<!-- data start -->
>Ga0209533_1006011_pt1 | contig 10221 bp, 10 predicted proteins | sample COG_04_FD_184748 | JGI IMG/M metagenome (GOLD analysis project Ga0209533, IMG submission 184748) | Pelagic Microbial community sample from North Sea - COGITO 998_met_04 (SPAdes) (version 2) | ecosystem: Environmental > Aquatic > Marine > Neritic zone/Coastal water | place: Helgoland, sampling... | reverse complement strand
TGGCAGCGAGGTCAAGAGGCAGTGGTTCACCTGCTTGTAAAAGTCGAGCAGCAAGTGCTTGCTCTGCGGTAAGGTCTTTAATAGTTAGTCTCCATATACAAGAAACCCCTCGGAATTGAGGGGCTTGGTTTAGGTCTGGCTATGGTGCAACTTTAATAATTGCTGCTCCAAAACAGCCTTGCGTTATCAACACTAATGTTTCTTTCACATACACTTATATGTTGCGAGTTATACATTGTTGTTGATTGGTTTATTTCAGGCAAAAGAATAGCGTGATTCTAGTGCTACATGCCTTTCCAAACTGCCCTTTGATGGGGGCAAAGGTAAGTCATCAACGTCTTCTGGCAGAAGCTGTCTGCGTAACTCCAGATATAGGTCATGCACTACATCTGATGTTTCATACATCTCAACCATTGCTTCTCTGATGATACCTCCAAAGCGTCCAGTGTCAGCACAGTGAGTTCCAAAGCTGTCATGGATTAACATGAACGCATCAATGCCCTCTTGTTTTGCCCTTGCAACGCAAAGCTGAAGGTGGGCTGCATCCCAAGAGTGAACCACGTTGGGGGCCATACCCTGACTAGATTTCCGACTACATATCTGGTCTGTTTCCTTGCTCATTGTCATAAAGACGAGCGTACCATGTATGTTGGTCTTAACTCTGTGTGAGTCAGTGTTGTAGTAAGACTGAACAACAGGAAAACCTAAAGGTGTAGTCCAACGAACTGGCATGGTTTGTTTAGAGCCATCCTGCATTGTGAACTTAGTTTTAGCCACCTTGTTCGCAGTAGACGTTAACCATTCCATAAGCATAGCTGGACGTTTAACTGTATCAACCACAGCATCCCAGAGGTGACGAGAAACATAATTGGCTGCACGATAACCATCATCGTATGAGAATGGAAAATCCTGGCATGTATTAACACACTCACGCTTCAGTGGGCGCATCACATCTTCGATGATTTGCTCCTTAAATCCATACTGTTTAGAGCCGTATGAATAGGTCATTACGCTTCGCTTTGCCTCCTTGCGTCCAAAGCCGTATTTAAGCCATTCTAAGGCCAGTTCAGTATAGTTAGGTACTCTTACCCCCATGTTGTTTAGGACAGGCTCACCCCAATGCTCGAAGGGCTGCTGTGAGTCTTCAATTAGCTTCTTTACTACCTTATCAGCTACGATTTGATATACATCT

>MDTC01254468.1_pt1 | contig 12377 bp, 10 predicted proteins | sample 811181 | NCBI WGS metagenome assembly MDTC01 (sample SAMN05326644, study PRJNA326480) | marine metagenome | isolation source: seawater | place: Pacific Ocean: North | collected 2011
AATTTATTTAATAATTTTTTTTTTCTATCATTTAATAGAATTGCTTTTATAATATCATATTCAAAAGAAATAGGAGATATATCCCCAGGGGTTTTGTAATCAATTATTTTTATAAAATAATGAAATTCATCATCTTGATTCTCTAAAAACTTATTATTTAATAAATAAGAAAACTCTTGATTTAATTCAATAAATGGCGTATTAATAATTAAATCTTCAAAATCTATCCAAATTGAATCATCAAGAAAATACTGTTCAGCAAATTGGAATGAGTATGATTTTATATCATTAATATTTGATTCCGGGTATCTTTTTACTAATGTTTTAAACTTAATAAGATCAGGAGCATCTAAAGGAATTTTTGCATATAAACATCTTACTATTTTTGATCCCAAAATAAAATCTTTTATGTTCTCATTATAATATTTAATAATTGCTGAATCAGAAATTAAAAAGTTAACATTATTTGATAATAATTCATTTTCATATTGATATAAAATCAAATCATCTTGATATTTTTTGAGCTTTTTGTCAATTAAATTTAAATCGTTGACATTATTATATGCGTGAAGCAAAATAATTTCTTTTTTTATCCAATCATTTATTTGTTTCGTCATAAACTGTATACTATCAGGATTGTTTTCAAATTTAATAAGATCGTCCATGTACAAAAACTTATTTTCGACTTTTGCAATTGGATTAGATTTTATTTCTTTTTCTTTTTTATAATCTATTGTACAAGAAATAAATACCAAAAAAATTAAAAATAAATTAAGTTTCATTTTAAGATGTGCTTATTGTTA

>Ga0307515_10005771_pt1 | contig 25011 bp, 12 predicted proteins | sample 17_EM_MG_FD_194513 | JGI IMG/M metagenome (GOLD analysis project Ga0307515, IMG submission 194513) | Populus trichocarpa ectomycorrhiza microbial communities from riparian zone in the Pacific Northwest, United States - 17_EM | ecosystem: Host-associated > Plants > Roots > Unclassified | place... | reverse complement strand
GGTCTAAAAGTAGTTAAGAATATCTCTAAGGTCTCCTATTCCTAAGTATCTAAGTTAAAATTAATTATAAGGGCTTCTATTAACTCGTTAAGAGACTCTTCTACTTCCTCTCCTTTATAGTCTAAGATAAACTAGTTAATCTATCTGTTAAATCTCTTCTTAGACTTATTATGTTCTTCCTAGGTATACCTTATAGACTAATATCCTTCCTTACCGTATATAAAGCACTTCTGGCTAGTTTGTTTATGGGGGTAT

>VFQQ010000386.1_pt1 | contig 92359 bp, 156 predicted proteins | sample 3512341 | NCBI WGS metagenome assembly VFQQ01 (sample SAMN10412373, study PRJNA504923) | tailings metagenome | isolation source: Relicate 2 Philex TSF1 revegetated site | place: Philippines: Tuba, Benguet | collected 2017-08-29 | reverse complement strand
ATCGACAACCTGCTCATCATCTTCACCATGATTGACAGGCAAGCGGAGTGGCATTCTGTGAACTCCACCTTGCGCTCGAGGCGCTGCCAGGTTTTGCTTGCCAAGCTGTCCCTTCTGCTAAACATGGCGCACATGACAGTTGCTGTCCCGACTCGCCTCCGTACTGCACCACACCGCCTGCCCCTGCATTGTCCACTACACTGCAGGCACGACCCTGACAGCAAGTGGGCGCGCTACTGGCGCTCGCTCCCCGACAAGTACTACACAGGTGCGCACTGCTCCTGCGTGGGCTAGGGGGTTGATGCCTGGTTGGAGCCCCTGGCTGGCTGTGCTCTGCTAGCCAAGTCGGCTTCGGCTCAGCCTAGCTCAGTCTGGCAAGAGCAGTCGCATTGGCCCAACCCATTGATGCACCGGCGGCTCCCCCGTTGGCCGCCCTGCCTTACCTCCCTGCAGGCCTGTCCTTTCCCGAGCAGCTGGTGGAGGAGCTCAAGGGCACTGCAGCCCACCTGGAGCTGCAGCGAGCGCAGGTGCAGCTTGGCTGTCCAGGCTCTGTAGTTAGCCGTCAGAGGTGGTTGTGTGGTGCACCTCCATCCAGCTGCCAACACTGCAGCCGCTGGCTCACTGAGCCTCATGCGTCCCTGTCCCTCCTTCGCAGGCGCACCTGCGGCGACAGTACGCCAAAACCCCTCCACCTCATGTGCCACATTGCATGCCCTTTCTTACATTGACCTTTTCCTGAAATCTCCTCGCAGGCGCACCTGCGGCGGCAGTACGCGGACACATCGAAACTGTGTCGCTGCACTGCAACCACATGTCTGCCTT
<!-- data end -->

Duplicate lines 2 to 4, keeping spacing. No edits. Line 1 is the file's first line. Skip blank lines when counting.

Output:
TGGCAGCGAGGTCAAGAGGCAGTGGTTCACCTGCTTGTAAAAGTCGAGCAGCAAGTGCTTGCTCTGCGGTAAGGTCTTTAATAGTTAGTCTCCATATACAAGAAACCCCTCGGAATTGAGGGGCTTGGTTTAGGTCTGGCTATGGTGCAACTTTAATAATTGCTGCTCCAAAACAGCCTTGCGTTATCAACACTAATGTTTCTTTCACATACACTTATATGTTGCGAGTTATACATTGTTGTTGATTGGTTTATTTCAGGCAAAAGAATAGCGTGATTCTAGTGCTACATGCCTTTCCAAACTGCCCTTTGATGGGGGCAAAGGTAAGTCATCAACGTCTTCTGGCAGAAGCTGTCTGCGTAACTCCAGATATAGGTCATGCACTACATCTGATGTTTCATACATCTCAACCATTGCTTCTCTGATGATACCTCCAAAGCGTCCAGTGTCAGCACAGTGAGTTCCAAAGCTGTCATGGATTAACATGAACGCATCAATGCCCTCTTGTTTTGCCCTTGCAACGCAAAGCTGAAGGTGGGCTGCATCCCAAGAGTGAACCACGTTGGGGGCCATACCCTGACTAGATTTCCGACTACATATCTGGTCTGTTTCCTTGCTCATTGTCATAAAGACGAGCGTACCATGTATGTTGGTCTTAACTCTGTGTGAGTCAGTGTTGTAGTAAGACTGAACAACAGGAAAACCTAAAGGTGTAGTCCAACGAACTGGCATGGTTTGTTTAGAGCCATCCTGCATTGTGAACTTAGTTTTAGCCACCTTGTTCGCAGTAGACGTTAACCATTCCATAAGCATAGCTGGACGTTTAACTGTATCAACCACAGCATCCCAGAGGTGACGAGAAACATAATTGGCTGCACGATAACCATCATCGTATGAGAATGGAAAATCCTGGCATGTATTAACACACTCACGCTTCAGTGGGCGCATCACATCTTCGATGATTTGCTCCTTAAATCCATACTGTTTAGAGCCGTATGAATAGGTCATTACGCTTCGCTTTGCCTCCTTGCGTCCAAAGCCGTATTTAAGCCATTCTAAGGCCAGTTCAGTATAGTTAGGTACTCTTACCCCCATGTTGTTTAGGACAGGCTCACCCCAATGCTCGAAGGGCTGCTGTGAGTCTTCAATTAGCTTCTTTACTACCTTATCAGCTACGATTTGATATACATCT

>MDTC01254468.1_pt1 | contig 12377 bp, 10 predicted proteins | sample 811181 | NCBI WGS metagenome assembly MDTC01 (sample SAMN05326644, study PRJNA326480) | marine metagenome | isolation source: seawater | place: Pacific Ocean: North | collected 2011
AATTTATTTAATAATTTTTTTTTTCTATCATTTAATAGAATTGCTTTTATAATATCATATTCAAAAGAAATAGGAGATATATCCCCAGGGGTTTTGTAATCAATTATTTTTATAAAATAATGAAATTCATCATCTTGATTCTCTAAAAACTTATTATTTAATAAATAAGAAAACTCTTGATTTAATTCAATAAATGGCGTATTAATAATTAAATCTTCAAAATCTATCCAAATTGAATCATCAAGAAAATACTGTTCAGCAAATTGGAATGAGTATGATTTTATATCATTAATATTTGATTCCGGGTATCTTTTTACTAATGTTTTAAACTTAATAAGATCAGGAGCATCTAAAGGAATTTTTGCATATAAACATCTTACTATTTTTGATCCCAAAATAAAATCTTTTATGTTCTCATTATAATATTTAATAATTGCTGAATCAGAAATTAAAAAGTTAACATTATTTGATAATAATTCATTTTCATATTGATATAAAATCAAATCATCTTGATATTTTTTGAGCTTTTTGTCAATTAAATTTAAATCGTTGACATTATTATATGCGTGAAGCAAAATAATTTCTTTTTTTATCCAATCATTTATTTGTTTCGTCATAAACTGTATACTATCAGGATTGTTTTCAAATTTAATAAGATCGTCCATGTACAAAAACTTATTTTCGACTTTTGCAATTGGATTAGATTTTATTTCTTTTTCTTTTTTATAATCTATTGTACAAGAAATAAATACCAAAAAAATTAAAAATAAATTAAGTTTCATTTTAAGATGTGCTTATTGTTA